“I have four girls and two granddaughters, this has paid for every single one of their cars, it’s paid for college," says Daryle Barnes, owner of Wheelin' Dealin' Daryle's Fireworks. "It’s paid for every single – you know, I just sent my middle daughter off to University of Oregon last year. Have another child leaving for the east coast, Ivy League, next year. So this has provided me with a resource to better my childrens’ life.”

caption: Daryle Barnes at Firecracker Alley.
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Daryle Barnes at Firecracker Alley.
Credit: KUOW Photo/Joshua McNichols

Barnes' stall faces Buckshot Dale’s, where Dale Varbel made enough money in recent years to buy a used fishing boat.

“I like to invest my money where I can make more money,” he says.

RELATED: Fireworks shows have an air pollution problem

Some salmon runs have declined in recent years. So he’s outfitted the boat to catch other things, like crab, spot prawns and winter chum.

“If I didn’t have these fireworks, you know, for myself, and being able to sell fireworks for myself, I wouldn’t be able to come up with that kind of extra cash to supply the needs for that boat, because it’s been pretty costly.”

caption: Dale Varbel and his dog, Brizo.
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Dale Varbel and his dog, Brizo.
Credit: KUOW Photo/Joshua McNichols

Varbel says he reliably makes $20,000 a year, over just a few weeks at Firecracker Alley. Last year, when the pandemic canceled fireworks shows, he made $40,000. This year, with prices spiking due to supply shortages, he’s hoping for $100,000.

It’s good money. But it comes at a time when the future of fireworks is very uncertain.

caption: A box of fireworks labeled "Chaotic Incident" at Firecracker Alley, on Puyallup land near the Port of Tacoma.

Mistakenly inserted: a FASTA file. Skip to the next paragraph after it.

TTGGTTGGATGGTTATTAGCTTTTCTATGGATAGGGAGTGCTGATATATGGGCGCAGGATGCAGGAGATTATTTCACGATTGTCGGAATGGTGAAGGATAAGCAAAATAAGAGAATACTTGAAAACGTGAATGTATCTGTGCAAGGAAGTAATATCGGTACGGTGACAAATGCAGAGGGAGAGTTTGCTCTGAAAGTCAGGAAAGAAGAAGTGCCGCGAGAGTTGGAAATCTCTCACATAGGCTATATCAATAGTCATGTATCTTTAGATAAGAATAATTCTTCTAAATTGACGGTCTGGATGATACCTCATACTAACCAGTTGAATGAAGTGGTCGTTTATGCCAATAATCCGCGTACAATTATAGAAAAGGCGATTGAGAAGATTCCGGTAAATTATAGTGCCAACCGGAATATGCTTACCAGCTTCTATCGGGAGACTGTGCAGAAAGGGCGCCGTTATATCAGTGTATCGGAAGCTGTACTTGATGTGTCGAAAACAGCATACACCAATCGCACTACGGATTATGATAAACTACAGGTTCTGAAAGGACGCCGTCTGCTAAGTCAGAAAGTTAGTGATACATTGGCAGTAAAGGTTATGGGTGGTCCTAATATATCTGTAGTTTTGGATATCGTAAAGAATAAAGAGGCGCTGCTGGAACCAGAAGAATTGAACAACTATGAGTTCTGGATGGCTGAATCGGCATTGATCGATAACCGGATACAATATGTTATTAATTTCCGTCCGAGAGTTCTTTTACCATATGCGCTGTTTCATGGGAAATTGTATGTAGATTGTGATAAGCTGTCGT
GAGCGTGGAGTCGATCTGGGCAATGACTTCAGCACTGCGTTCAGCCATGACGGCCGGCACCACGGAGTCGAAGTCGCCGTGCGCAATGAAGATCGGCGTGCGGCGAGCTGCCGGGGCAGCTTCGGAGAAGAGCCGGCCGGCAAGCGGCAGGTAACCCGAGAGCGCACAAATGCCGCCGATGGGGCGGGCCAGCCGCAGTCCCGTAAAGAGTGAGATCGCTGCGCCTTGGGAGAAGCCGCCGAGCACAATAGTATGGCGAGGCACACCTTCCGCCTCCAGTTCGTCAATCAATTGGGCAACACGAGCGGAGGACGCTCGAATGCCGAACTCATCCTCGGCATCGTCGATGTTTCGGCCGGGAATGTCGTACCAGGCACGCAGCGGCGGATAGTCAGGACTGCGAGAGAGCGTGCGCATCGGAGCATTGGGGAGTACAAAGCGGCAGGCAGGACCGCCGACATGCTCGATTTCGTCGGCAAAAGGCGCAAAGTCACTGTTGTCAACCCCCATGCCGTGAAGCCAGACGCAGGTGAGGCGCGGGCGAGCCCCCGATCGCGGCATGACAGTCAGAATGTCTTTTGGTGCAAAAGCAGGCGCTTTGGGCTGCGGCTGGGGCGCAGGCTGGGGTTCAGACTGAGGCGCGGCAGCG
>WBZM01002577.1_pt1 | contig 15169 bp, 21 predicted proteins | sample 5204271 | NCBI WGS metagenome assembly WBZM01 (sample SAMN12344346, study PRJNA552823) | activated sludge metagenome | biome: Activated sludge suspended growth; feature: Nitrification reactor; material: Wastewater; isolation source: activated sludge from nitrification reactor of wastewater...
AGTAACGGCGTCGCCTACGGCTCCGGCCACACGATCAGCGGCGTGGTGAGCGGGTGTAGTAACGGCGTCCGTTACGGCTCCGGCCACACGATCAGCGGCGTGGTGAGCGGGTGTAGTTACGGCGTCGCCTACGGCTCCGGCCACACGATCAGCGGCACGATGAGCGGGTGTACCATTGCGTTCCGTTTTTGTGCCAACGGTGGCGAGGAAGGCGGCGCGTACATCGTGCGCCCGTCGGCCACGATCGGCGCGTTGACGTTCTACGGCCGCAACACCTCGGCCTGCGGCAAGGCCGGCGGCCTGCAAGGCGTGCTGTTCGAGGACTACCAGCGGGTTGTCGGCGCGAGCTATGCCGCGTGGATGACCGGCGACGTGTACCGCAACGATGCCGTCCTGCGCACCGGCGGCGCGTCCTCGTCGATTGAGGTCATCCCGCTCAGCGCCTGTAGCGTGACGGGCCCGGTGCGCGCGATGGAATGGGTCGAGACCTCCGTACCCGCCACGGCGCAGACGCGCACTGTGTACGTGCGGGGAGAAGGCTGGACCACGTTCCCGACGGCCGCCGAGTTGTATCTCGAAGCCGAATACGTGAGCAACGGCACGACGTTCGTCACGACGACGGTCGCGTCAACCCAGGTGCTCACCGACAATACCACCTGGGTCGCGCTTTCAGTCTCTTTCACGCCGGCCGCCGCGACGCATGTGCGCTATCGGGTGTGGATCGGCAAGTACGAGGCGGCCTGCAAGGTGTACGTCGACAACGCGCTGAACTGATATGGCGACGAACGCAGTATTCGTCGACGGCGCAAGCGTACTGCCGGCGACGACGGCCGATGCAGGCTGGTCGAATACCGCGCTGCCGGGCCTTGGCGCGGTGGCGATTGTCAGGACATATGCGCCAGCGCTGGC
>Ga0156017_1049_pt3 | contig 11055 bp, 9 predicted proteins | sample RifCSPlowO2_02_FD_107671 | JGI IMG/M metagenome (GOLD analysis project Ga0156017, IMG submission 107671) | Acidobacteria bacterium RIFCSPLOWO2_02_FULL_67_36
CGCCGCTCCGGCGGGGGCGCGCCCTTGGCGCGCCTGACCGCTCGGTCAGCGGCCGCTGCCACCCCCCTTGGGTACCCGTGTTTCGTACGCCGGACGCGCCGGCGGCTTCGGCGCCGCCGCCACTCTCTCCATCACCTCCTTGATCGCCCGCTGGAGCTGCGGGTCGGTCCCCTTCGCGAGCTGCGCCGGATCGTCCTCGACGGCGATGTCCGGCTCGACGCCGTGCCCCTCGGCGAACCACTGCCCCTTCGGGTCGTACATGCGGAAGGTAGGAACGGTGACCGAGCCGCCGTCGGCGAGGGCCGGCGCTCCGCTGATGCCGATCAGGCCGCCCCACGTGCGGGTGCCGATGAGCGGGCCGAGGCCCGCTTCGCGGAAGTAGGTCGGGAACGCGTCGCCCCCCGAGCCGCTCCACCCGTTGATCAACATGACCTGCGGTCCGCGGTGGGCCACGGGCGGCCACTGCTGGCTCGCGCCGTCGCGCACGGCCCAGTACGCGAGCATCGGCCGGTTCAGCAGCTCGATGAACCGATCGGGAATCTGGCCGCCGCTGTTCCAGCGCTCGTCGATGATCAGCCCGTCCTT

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A box of fireworks labeled "Chaotic Incident" at Firecracker Alley, on Puyallup land near the Port of Tacoma.
Credit: KUOW Photo/Joshua McNichols

Just down the road from Firecracker Alley is Fire Station 5. Joe Meinecke with the Tacoma Fire Department says his department responded to 32 fireworks-related fires last year.

caption: Joe Meinecke is a spokesperson for the Tacoma Fire Department. He stands outside of Fire Station 5, near Firecracker Alley.
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Joe Meinecke is a spokesperson for the Tacoma Fire Department. He stands outside of Fire Station 5, near Firecracker Alley.
Credit: KUOW Photo/Joshua McNichols

He still remembers one of them. It was at an apartment building.

“The fires blocked off their egress so people had to jump off the second floor of their building," he says. "And I recall standing there about three o’clock in the morning at the scene thinking, 'This incident was 100% preventable.'”

The city of Tacoma is trying to stamp out some of those fires before they start by doubling its fines this year for lighting off personal fireworks. Unincorporated King County has banned them completely, starting next year.

caption: Early on a Friday morning, stalls at Firecracker Alley are still opening up. With a fireworks shortage this year, prices are high, and some stalls haven't been able to open.
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Early on a Friday morning, stalls at Firecracker Alley are still opening up. With a fireworks shortage this year, prices are high, and some stalls haven't been able to open.
Credit: KUOW Photo/Joshua McNichols

Fireworks vendors understand the spread of fireworks bans could mean for Firecracker Alley.

“I don’t believe it’s gonna last forever," says Dale Varbels. "It’s like the fish: Where did it go? You have to have alternatives to make life better while it’s here. So I have to sell fireworks. And I know it’s not gonna be here forever."

For now though, the tribe has a parking lot roped off next to Firecracker Alley, where people can light off their fireworks legally, even if they can’t bring them home.

This story is part of our series, The Main Street Project, which looks at economic recovery one street at a time.